Which rehabilitation strategies may optimize the outcomes for hip fracture patients with dementia?
The risk of hip fracture increases exponentially with age, above all in those persons defined as frail, who already are at high risk of becoming disabled or of worsening their disability. Despite progress in surgery and clinical care, hip fracture remains a catastrophic event, burdened with a high risk of mortality and residual disability: approximately one-third of patients are institutionalized, and half experience a permanent post-fracture disability.
Over 40% of people with hip fracture have dementia or cognitive impairment, which are generally associated with a worse rehabilitation outcome. Identifying rehabilitation strategies that promote the maximum functional recovery in this large subpopulation of patients is, therefore, of vital importance.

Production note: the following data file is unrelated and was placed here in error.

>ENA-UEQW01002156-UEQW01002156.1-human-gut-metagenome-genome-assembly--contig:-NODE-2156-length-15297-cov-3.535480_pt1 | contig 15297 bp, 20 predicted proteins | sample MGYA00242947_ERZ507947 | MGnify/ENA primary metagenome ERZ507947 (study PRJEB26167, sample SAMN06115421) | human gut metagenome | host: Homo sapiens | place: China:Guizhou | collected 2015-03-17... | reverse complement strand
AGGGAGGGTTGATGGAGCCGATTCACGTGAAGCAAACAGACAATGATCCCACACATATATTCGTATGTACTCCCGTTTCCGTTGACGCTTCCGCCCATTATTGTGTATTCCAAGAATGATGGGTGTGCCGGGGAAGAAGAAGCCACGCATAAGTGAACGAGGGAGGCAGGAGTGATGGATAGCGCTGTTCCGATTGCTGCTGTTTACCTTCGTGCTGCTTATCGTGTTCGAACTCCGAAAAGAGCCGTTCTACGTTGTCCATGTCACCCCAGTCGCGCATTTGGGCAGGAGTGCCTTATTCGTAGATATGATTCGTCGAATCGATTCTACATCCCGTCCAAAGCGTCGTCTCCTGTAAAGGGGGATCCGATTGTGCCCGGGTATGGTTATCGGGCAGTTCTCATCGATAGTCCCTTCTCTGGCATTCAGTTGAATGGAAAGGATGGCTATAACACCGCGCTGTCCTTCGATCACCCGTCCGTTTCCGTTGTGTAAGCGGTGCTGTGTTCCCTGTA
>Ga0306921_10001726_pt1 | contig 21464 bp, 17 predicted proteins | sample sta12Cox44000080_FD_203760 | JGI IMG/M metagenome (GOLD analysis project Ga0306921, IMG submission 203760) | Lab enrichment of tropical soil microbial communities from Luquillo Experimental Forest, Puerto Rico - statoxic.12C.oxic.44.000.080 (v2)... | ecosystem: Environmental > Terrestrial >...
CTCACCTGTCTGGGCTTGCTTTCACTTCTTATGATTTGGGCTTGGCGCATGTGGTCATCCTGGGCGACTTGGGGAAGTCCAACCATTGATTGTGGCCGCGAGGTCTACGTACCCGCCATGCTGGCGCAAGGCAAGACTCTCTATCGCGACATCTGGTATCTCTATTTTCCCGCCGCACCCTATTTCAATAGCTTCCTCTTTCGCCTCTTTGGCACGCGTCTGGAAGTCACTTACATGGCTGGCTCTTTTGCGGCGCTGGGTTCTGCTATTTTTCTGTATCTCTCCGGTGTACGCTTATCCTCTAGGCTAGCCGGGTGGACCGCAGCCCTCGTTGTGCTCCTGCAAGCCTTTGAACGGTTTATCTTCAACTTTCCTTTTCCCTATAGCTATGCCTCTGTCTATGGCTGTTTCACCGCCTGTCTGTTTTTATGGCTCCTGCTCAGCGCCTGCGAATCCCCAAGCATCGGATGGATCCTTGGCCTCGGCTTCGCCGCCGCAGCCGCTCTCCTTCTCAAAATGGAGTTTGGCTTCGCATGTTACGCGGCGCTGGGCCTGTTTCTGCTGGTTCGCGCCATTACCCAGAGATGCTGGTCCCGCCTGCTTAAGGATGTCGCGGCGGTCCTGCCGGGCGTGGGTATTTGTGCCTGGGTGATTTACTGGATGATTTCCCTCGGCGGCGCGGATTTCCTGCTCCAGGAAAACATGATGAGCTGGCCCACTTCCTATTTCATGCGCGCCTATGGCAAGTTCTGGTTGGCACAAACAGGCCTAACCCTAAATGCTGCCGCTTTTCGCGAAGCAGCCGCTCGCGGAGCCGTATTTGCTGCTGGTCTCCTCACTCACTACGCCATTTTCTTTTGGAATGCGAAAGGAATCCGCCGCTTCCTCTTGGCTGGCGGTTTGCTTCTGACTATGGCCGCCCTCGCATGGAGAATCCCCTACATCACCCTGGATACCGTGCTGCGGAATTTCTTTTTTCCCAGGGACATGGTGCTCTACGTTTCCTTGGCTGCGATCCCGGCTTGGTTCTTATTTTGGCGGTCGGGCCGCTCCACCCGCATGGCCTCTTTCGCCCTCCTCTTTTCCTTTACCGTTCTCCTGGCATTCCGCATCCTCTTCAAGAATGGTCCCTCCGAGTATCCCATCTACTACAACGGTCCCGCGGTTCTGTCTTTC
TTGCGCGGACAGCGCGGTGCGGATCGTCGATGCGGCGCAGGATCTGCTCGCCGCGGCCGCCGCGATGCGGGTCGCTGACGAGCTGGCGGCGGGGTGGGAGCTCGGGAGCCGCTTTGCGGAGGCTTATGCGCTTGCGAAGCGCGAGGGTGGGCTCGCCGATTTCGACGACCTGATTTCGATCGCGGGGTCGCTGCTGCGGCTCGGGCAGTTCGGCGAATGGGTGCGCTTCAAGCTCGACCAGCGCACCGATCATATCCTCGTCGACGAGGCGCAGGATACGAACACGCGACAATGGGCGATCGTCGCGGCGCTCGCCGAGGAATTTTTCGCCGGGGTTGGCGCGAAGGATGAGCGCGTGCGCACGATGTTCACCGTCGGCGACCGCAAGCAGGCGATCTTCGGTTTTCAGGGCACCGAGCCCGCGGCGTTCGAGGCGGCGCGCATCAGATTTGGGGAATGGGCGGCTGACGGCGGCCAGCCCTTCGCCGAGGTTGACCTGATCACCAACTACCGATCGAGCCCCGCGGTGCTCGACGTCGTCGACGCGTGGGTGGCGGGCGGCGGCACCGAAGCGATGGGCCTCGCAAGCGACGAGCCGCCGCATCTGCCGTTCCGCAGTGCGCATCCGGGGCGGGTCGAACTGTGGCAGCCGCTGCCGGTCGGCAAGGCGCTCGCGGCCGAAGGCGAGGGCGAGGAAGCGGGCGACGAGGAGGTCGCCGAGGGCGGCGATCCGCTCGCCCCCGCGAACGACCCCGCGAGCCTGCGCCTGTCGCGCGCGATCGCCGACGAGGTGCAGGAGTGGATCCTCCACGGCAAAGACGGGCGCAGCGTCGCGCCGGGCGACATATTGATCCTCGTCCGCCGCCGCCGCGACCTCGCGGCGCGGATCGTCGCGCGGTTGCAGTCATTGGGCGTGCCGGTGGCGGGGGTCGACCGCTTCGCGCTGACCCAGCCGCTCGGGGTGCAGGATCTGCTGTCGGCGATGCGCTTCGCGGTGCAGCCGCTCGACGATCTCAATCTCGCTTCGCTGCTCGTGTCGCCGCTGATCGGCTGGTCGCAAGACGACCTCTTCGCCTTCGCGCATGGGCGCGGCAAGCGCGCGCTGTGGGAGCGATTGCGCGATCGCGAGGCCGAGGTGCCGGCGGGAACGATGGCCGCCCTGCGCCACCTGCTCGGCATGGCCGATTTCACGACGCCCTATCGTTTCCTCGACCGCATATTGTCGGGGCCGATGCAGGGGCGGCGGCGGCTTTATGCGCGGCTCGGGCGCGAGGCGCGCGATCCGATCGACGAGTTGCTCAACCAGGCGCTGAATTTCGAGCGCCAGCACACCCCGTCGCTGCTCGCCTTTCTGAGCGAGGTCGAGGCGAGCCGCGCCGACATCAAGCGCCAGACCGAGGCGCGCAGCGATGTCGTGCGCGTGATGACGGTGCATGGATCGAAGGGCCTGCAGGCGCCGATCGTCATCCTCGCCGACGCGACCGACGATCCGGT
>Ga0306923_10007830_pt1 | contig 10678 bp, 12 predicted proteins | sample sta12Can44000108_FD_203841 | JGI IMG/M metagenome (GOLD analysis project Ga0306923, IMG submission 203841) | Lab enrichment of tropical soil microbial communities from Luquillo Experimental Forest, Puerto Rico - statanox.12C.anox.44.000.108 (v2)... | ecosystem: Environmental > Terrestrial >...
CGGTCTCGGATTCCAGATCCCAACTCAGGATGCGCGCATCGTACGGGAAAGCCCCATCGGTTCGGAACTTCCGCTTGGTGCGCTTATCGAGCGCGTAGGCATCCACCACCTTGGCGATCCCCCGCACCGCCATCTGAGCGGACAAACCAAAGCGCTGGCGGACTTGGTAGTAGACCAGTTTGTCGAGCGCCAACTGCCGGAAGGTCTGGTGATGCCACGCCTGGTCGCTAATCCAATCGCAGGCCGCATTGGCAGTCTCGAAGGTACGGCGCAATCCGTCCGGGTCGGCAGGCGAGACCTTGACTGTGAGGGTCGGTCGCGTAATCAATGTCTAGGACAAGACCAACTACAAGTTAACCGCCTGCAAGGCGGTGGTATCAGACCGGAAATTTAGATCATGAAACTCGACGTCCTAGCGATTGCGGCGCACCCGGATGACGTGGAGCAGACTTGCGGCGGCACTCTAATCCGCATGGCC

This Cochrane review by Smith and colleagues, updating a previous review published in 2013, has recently addressed this issue.
The authors aimed to assess the effects of enhanced rehabilitation strategies, designed either for persons with dementia or, more generally, for all older persons, on the rehabilitation outcomes of hip fracture patients with dementia. Their search selected seven trials with a total of 555 participants. No study was specifically designed for hip fracture patients with dementia; either enhanced rehabilitation models or a geriatrician-led care in-hospital for patients with hip fracture were compared to conventional care. No conclusion could be drawn on whether any of the considered models could improve quality of life or disability in activities of daily living in these patients.
Enhanced care and rehabilitation in-hospital may reduce rates of postoperative delirium and are associated with lower rates of some other complications, and geriatrician-led management may lead to shorter hospital stay, but the certainty of these results is low. Thus, as the authors conclude, determining the optimal strategies to improve outcomes for these patients remains an unmet research priority.